When there was no universal suffrage but only rich tories and very rich whigs could vote, the two dominant parties were the Conservatives and Liberals, because those rich and very rich voters were a relatively small number and were and are indeed evenly split between toryism and whiggism; but with universal suffrage a lot more tory very small businesspeople joined the tories, and a lot more labourist employees joined labour.

Blissex said...

As to actual politics, consider also your earlier blog post "How might we go about enacting a no #tickbox policy?" in which I think you effectively lamented that the tory/whig plan is to have distinct 1st (gold), 2nd (silver), 3rd (bronze) and steerage (copper) class health services, with the NHS doing 3rd class in lower middle class areas and steerage in working class areas and 1st and 2nd class being private.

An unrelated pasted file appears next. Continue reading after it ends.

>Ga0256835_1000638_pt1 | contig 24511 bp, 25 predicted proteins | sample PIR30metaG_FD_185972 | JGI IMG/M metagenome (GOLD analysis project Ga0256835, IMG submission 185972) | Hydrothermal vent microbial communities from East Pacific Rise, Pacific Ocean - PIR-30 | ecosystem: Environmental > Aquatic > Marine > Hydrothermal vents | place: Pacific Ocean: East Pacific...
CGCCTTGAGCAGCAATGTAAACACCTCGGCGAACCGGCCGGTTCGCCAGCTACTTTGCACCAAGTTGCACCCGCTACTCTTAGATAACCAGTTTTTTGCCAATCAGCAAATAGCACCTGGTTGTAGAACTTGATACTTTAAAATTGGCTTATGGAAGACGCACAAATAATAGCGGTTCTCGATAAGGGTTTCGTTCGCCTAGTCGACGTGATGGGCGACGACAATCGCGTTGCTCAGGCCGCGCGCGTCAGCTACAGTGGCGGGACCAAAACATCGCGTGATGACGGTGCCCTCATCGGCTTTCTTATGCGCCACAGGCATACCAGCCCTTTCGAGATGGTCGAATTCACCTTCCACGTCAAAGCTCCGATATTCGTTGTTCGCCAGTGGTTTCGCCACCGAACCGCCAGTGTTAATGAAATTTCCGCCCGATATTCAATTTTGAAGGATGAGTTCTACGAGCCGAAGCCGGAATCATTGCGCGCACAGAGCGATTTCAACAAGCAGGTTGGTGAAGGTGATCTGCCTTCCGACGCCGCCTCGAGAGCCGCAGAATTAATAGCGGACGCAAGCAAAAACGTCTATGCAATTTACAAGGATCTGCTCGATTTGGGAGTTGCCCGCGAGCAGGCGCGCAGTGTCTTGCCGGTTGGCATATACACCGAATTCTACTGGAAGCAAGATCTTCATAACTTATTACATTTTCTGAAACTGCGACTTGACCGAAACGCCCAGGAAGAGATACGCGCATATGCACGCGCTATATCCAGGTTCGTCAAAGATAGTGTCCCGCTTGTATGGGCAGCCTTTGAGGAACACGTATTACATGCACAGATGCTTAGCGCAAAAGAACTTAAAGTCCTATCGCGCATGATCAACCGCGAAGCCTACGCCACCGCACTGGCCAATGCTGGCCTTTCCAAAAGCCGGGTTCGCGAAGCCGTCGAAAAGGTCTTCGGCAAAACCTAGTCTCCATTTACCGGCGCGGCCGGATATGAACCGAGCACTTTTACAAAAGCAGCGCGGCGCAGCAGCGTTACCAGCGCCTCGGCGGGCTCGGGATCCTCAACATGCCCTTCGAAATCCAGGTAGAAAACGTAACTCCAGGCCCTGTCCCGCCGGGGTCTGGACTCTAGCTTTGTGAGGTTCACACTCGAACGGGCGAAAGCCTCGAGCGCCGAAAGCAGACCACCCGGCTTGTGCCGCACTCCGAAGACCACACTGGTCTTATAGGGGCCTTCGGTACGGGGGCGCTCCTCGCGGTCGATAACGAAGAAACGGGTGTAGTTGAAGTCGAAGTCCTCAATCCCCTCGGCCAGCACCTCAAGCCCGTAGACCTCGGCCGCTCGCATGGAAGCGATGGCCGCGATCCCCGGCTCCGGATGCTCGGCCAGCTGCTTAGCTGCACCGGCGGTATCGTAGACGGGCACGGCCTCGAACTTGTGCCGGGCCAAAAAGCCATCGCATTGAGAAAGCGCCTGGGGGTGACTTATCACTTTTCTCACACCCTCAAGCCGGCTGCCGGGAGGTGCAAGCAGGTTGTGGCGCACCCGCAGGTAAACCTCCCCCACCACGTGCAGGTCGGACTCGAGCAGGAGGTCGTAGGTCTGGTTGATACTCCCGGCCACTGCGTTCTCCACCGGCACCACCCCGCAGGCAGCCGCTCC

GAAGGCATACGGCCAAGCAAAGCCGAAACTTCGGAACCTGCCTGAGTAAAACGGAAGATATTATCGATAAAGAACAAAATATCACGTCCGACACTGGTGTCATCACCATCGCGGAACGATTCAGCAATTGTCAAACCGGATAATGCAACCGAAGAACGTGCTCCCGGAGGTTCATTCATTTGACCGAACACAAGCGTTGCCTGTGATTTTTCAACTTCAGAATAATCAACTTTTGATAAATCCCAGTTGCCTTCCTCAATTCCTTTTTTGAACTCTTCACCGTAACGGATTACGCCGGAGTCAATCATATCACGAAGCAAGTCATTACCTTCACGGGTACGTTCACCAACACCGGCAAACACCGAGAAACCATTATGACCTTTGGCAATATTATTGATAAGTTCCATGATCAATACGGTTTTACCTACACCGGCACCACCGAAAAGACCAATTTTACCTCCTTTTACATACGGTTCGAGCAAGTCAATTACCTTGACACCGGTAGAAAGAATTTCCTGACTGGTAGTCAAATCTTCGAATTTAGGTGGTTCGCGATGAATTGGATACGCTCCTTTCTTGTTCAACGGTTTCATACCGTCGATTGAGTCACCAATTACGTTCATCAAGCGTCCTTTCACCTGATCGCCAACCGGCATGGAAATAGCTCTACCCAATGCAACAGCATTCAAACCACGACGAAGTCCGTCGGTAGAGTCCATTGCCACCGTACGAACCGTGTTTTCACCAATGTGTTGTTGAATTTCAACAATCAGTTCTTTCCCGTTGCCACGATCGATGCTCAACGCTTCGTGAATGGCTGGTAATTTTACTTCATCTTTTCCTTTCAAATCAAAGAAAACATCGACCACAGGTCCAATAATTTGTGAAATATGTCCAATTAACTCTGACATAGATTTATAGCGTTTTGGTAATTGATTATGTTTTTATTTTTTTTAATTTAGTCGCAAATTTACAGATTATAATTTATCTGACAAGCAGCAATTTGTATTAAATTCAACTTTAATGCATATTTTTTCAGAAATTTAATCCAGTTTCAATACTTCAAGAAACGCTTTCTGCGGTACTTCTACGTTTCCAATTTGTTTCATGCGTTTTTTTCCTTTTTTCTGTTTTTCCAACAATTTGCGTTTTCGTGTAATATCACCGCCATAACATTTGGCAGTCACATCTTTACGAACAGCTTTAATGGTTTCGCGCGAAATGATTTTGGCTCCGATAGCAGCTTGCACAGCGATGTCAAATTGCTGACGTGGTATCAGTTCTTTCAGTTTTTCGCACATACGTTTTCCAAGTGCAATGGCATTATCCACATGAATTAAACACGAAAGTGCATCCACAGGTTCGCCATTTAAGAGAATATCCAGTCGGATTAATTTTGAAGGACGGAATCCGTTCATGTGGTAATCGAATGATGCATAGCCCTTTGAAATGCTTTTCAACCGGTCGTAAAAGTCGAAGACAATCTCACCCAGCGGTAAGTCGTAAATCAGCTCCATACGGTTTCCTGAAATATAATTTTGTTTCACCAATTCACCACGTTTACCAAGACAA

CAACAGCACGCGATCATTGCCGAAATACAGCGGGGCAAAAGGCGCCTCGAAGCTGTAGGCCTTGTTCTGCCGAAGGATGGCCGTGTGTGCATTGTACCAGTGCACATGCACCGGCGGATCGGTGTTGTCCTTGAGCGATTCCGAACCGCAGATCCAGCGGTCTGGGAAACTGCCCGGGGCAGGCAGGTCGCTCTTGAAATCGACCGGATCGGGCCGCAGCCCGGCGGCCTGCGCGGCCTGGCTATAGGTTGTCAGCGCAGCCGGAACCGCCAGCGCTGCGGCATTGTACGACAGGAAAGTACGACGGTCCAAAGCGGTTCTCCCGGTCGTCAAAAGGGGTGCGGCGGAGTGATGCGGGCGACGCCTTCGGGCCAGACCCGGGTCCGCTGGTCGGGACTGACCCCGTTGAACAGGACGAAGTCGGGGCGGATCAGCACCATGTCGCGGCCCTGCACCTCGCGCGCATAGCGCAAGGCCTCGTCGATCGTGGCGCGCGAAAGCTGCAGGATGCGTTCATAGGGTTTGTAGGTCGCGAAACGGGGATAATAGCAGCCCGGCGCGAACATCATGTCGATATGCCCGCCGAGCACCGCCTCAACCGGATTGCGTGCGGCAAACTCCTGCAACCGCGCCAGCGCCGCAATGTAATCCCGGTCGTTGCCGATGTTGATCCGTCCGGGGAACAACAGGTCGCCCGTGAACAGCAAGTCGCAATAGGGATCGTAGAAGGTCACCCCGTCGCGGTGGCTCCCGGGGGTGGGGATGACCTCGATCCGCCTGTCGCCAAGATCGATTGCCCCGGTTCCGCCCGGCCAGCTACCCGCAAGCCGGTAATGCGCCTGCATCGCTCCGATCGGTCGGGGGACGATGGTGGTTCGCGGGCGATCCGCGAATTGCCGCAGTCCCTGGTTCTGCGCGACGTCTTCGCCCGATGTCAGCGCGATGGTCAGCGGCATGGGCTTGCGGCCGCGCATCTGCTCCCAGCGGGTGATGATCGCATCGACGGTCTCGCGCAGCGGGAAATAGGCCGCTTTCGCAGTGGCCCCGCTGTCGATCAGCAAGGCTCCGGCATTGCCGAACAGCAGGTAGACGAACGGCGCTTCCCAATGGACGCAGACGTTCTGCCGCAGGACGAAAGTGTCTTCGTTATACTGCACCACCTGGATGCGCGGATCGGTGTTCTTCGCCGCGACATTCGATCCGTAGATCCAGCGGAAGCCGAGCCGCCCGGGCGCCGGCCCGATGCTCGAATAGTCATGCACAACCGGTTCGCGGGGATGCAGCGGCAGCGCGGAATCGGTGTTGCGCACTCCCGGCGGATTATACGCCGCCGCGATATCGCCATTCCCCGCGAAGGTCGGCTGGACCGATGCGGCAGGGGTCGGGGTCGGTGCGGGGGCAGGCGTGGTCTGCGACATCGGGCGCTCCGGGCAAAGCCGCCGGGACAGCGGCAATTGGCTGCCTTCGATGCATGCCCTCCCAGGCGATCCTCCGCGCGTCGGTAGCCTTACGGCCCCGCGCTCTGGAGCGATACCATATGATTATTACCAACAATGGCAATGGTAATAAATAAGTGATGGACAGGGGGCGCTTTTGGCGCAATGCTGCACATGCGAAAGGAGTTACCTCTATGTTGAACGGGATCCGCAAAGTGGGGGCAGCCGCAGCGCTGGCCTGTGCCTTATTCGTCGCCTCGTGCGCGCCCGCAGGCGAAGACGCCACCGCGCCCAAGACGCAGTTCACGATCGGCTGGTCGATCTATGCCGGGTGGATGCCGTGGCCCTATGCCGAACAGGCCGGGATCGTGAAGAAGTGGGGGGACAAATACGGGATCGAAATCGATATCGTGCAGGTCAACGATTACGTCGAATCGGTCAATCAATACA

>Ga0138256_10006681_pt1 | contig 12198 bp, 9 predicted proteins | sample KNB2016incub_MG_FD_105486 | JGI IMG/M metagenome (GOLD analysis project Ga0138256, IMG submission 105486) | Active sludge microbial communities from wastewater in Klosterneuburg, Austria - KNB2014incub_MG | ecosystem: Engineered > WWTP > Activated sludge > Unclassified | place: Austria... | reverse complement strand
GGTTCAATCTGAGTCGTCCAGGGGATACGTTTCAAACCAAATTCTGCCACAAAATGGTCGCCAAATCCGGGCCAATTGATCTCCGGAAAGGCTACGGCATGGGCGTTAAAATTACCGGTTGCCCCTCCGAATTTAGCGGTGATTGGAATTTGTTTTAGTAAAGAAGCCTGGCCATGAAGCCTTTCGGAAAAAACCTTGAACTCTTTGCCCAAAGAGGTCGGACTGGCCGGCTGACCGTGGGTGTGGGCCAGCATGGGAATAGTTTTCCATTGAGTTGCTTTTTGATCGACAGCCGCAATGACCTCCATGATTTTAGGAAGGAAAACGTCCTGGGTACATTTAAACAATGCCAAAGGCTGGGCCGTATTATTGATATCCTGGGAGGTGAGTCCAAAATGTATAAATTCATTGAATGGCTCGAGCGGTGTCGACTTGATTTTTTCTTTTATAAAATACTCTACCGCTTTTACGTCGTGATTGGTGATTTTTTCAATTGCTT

That plan is quintessentially liberal and "radical centre", because it is all about giving citizens a wide choice of what kind of health plan they want, and letting them freely choose which one looks best for them. Your aim instead seems to me that of a "silver" plan for everybody and that would be pure "far left" "socialism", of the "from everybody what they can contribute, to everybody what they need".

To me the "radical centre" interpreted correctly is in effect a rejection of "butskellite" socialdemocracy and it is in essence the thatcherism of M Thatcher but with a smile and talk of "civil society" (cameronism/cleggism) instead of a frown and "there is no such thing as society".